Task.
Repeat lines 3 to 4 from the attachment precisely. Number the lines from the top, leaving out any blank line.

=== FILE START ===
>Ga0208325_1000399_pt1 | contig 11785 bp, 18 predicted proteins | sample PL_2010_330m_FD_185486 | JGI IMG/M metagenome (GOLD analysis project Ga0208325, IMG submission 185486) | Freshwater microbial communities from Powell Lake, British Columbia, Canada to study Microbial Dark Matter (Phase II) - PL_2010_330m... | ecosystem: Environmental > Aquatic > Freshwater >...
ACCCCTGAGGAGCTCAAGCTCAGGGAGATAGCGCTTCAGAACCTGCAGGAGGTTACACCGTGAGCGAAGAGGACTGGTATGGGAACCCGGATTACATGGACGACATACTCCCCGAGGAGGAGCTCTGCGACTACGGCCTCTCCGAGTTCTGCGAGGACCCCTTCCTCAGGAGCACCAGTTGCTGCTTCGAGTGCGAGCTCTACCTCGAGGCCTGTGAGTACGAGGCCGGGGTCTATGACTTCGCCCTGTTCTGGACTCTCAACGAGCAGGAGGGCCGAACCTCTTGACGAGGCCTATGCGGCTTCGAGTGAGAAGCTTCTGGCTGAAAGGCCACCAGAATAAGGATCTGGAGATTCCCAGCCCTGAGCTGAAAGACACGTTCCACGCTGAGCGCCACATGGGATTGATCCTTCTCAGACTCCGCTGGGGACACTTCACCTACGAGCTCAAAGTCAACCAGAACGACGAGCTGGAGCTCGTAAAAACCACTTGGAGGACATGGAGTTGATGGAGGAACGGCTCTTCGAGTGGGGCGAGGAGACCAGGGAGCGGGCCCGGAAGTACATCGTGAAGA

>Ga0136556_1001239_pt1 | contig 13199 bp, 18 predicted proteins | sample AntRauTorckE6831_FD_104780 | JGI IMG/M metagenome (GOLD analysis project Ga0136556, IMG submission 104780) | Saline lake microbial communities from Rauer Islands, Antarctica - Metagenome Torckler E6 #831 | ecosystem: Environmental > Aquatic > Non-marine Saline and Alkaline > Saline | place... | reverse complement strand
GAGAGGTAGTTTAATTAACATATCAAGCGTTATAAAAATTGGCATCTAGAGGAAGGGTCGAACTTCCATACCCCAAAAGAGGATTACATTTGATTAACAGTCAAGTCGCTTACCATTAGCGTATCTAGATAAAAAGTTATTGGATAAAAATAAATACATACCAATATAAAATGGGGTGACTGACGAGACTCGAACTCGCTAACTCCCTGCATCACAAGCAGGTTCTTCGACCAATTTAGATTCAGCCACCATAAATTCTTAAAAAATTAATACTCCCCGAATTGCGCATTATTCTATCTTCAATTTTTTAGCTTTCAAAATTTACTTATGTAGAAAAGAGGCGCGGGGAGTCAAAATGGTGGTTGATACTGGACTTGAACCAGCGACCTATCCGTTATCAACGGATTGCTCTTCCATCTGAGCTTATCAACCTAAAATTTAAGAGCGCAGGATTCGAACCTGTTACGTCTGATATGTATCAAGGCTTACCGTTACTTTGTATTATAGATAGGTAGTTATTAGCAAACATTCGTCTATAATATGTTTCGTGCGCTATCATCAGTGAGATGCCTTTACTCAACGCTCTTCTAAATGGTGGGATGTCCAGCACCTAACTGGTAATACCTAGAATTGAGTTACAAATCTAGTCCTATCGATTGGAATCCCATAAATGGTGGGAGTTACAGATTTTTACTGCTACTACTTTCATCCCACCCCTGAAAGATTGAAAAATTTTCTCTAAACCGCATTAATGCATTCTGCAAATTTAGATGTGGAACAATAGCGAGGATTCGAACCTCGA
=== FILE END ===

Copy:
>Ga0136556_1001239_pt1 | contig 13199 bp, 18 predicted proteins | sample AntRauTorckE6831_FD_104780 | JGI IMG/M metagenome (GOLD analysis project Ga0136556, IMG submission 104780) | Saline lake microbial communities from Rauer Islands, Antarctica - Metagenome Torckler E6 #831 | ecosystem: Environmental > Aquatic > Non-marine Saline and Alkaline > Saline | place... | reverse complement strand
GAGAGGTAGTTTAATTAACATATCAAGCGTTATAAAAATTGGCATCTAGAGGAAGGGTCGAACTTCCATACCCCAAAAGAGGATTACATTTGATTAACAGTCAAGTCGCTTACCATTAGCGTATCTAGATAAAAAGTTATTGGATAAAAATAAATACATACCAATATAAAATGGGGTGACTGACGAGACTCGAACTCGCTAACTCCCTGCATCACAAGCAGGTTCTTCGACCAATTTAGATTCAGCCACCATAAATTCTTAAAAAATTAATACTCCCCGAATTGCGCATTATTCTATCTTCAATTTTTTAGCTTTCAAAATTTACTTATGTAGAAAAGAGGCGCGGGGAGTCAAAATGGTGGTTGATACTGGACTTGAACCAGCGACCTATCCGTTATCAACGGATTGCTCTTCCATCTGAGCTTATCAACCTAAAATTTAAGAGCGCAGGATTCGAACCTGTTACGTCTGATATGTATCAAGGCTTACCGTTACTTTGTATTATAGATAGGTAGTTATTAGCAAACATTCGTCTATAATATGTTTCGTGCGCTATCATCAGTGAGATGCCTTTACTCAACGCTCTTCTAAATGGTGGGATGTCCAGCACCTAACTGGTAATACCTAGAATTGAGTTACAAATCTAGTCCTATCGATTGGAATCCCATAAATGGTGGGAGTTACAGATTTTTACTGCTACTACTTTCATCCCACCCCTGAAAGATTGAAAAATTTTCTCTAAACCGCATTAATGCATTCTGCAAATTTAGATGTGGAACAATAGCGAGGATTCGAACCTCGA